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School of Art & Design Research Lecture

School of Art & Design Research Lecture
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The School of Art and Design is honoured to welcome Prof. Charles Frimpong (PhD) and Mrs. Akosua Amankwah from the Department of Industrial Art, Kwame Nkrumah University of Science and Technology (KNUST), Ghana.

Past event

Event details

We will have two speakers from the Department of Industrial Art, Kwame Nkrumah University of Science and Technology (KNUST), Ghana. The format will be 40 minutes for each talk - 12:30-13:50; then discussion until 14:15.

Title

PHILOSOPHICAL SYMBOLISM OF INDIGENOUS TEXTILES IN GHANA

1. Prof. Charles Frimpong

Bio

Prof. Charles Frimpong (PhD) obtained a bachelor’s degree from the Industrial Art Department of the Kwame Nkrumah University of Science and Technology in 1991 with a specialisation in Textiles and went on to pursue a post-graduate diploma in Art Education. He studied at the University of Ghent, Belgium, between 1994 and 1996, before returning to Ghana with a MSc. Textile Technology degree to start teaching at KNUST. His area of specialisation has been Fabric Construction, Dyes and Dyeing Technology and Textile Testing. His interest in local textile traditions led to his instrumental involvement in the introduction of “Kente” weaving on table looms in the second year of the Textiles programme. He has also led groups of MFA in Textile Design students, and cohorts of international students and professors to the three textile producing regions of Ghana on study tours. He is currently the Dean of the Faculty of Art and Chairman of the management committee of the University printing press.

Abstract

African cloth has an internal beauty that is symbolic with respect to its motifs, colours, and usage; it is a visual representation of the people’s history, oral tradition, ethnic beliefs, social values, and political philosophy. It is a silent method for communication realised by those who use it. Prof. Frimpong’s presentation looks at the history, philosophical symbolism, and cultural context of use of indigenous fabrics in Ghana. His focus will be placed on the indigenous textile producing communities of Bonwire, Ntonsu, Agotime-Kpetoe, Agbozume, and Daboya, and will discuss significant developments in equipment, materials, techniques, imagery, and use.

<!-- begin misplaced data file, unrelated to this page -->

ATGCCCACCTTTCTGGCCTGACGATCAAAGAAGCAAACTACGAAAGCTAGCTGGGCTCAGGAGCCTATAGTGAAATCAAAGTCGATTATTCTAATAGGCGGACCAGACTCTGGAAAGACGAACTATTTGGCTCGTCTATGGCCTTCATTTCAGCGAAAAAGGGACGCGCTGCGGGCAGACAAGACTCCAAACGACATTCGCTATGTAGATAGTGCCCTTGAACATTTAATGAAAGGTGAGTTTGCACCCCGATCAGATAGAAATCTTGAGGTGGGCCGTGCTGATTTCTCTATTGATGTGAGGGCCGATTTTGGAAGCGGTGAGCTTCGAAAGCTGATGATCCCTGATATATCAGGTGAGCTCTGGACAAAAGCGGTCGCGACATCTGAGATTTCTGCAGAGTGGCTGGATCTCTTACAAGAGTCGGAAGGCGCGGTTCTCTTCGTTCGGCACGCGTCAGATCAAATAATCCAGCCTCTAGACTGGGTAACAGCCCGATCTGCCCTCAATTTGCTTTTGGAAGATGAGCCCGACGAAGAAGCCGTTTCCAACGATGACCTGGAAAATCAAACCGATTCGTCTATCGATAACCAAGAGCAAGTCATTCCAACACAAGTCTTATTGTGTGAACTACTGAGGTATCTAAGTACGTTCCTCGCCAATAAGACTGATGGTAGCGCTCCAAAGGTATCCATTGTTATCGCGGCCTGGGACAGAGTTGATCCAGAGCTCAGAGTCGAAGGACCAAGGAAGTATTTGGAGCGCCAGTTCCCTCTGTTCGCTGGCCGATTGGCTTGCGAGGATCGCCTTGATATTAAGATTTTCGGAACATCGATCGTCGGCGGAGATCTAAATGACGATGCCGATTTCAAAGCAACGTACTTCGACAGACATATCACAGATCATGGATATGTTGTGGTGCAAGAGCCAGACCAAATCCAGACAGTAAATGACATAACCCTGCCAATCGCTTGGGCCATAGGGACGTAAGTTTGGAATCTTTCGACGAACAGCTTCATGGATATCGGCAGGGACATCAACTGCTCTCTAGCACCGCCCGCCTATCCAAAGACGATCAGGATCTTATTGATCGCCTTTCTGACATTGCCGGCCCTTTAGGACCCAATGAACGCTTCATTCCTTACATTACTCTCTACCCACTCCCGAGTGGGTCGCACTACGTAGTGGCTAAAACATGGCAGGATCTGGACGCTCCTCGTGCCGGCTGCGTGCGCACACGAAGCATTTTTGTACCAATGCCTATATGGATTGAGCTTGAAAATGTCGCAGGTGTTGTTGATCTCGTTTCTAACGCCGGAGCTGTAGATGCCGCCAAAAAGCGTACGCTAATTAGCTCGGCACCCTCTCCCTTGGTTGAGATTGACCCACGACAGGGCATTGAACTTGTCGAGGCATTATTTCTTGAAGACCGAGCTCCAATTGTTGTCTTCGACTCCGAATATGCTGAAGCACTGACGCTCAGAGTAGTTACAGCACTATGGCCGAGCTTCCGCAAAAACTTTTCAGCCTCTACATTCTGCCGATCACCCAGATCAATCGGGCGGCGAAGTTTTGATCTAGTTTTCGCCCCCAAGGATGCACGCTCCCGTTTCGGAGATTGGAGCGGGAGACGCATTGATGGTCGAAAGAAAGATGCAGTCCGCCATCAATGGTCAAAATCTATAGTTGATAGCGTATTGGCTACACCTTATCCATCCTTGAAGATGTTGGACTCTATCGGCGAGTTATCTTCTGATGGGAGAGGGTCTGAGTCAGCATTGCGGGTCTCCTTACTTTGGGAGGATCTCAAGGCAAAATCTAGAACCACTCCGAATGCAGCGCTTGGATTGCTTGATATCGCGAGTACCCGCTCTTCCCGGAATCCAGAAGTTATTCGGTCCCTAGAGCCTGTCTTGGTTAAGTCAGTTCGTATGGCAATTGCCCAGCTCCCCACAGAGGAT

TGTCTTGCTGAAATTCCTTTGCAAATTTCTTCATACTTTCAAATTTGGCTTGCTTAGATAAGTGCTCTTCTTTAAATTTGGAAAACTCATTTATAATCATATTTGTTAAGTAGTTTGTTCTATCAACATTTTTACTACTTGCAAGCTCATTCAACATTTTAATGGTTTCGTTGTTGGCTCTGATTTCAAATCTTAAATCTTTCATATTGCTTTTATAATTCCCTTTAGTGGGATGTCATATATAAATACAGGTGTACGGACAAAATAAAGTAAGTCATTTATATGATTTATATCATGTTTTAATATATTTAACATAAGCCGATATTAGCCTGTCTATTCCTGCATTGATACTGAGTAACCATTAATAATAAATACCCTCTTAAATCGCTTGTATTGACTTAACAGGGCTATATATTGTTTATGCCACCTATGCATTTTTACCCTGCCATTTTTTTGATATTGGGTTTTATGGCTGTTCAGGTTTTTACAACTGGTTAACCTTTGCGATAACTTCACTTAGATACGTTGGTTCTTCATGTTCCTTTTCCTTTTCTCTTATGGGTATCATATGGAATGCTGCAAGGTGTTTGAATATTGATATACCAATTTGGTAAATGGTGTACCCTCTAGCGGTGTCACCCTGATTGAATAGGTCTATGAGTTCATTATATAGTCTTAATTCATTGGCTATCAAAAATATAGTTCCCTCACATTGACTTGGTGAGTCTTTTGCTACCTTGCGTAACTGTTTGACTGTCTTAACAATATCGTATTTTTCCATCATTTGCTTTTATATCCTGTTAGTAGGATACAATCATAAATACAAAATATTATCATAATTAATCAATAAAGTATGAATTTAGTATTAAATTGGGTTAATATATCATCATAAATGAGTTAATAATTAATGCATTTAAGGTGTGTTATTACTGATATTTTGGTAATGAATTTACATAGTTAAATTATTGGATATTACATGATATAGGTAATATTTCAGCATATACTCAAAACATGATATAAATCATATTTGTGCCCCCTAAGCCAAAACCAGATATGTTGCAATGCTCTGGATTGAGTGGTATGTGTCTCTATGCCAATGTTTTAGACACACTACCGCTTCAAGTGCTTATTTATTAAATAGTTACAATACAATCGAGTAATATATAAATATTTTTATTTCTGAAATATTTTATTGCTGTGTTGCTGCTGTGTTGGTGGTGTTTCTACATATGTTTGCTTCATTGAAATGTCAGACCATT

2. Akosua Amankwah

Bio

Mrs. Akosua Amankwah is a Senior Lecturer at the Department of Industrial Art at KNUST, Ghana. She holds a Bachelor Degree in Textiles from KNUST and a Master’s Degree in Professional Design for Textiles and Fashion from Heriot Watt University, UK. Currently she is a doctoral student at KNUST, pursuing Fashion Design Technology. Her PhD research focuses on Integration of Circular Economy Models in Selected Fashion SMEs in Ghana for Sustainability. She is currently a member of the Institute of Textile and Fashion Professionals-Ghana and currently working on Integration of Flat Pattern and Free Hand Cutting in Garment Construction toward Environmental Sustainability and Implementation of Design Innovation Strategies by Fashion SMEs in Ghana.

Title

THE PLACE OF GHANA IN THE GLOBAL FASHION INDUSTRY SUSTAINABILITY DISCOURSE

Abstract

The Fashion Industry practices globally is considered to have major negative impacts on both the environment and society. Volume productions and consumption are based on the industry’s model of take-create-dispose. As this phenomenon is observed to take centre stage in more industrialised nations, developing countries like Ghana also contribute directly or indirectly to the negative impacts. A review approach is taken to analyse how the operations of the fashion industry in Ghana, although in its developing stage, impact on sustainability and the opportunities available to avert the trend and to make positive impacts towards a global fashion industry sustainable practice. Fashion production in Ghana is predominantly centred on small to medium scale enterprises and their mode of operation give room for customised small runs tailored to specific end customer and hence provides an avenue for exploring sustainable strategies that may have positive impact on environment and society.

Programme

12:30 – 13:50 Presentation (First presentation – 12:30 – 13:10 – second presentation 13:10 – 13:50)

13:50 – 14:15 Discussion

Further details

The image is courtesy of Samuel Antwi Oteng and Mrs. Akosua Amankwah

Booking information

This lecture will take place via Microsoft Teams and will be hosted by Professor Tony Kent & Professor Amanda Briggs-Goode.

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Attendance at this event is free and online registration is not requiredFor any queries, please contact Dr Iryna Kuksa.

Past event

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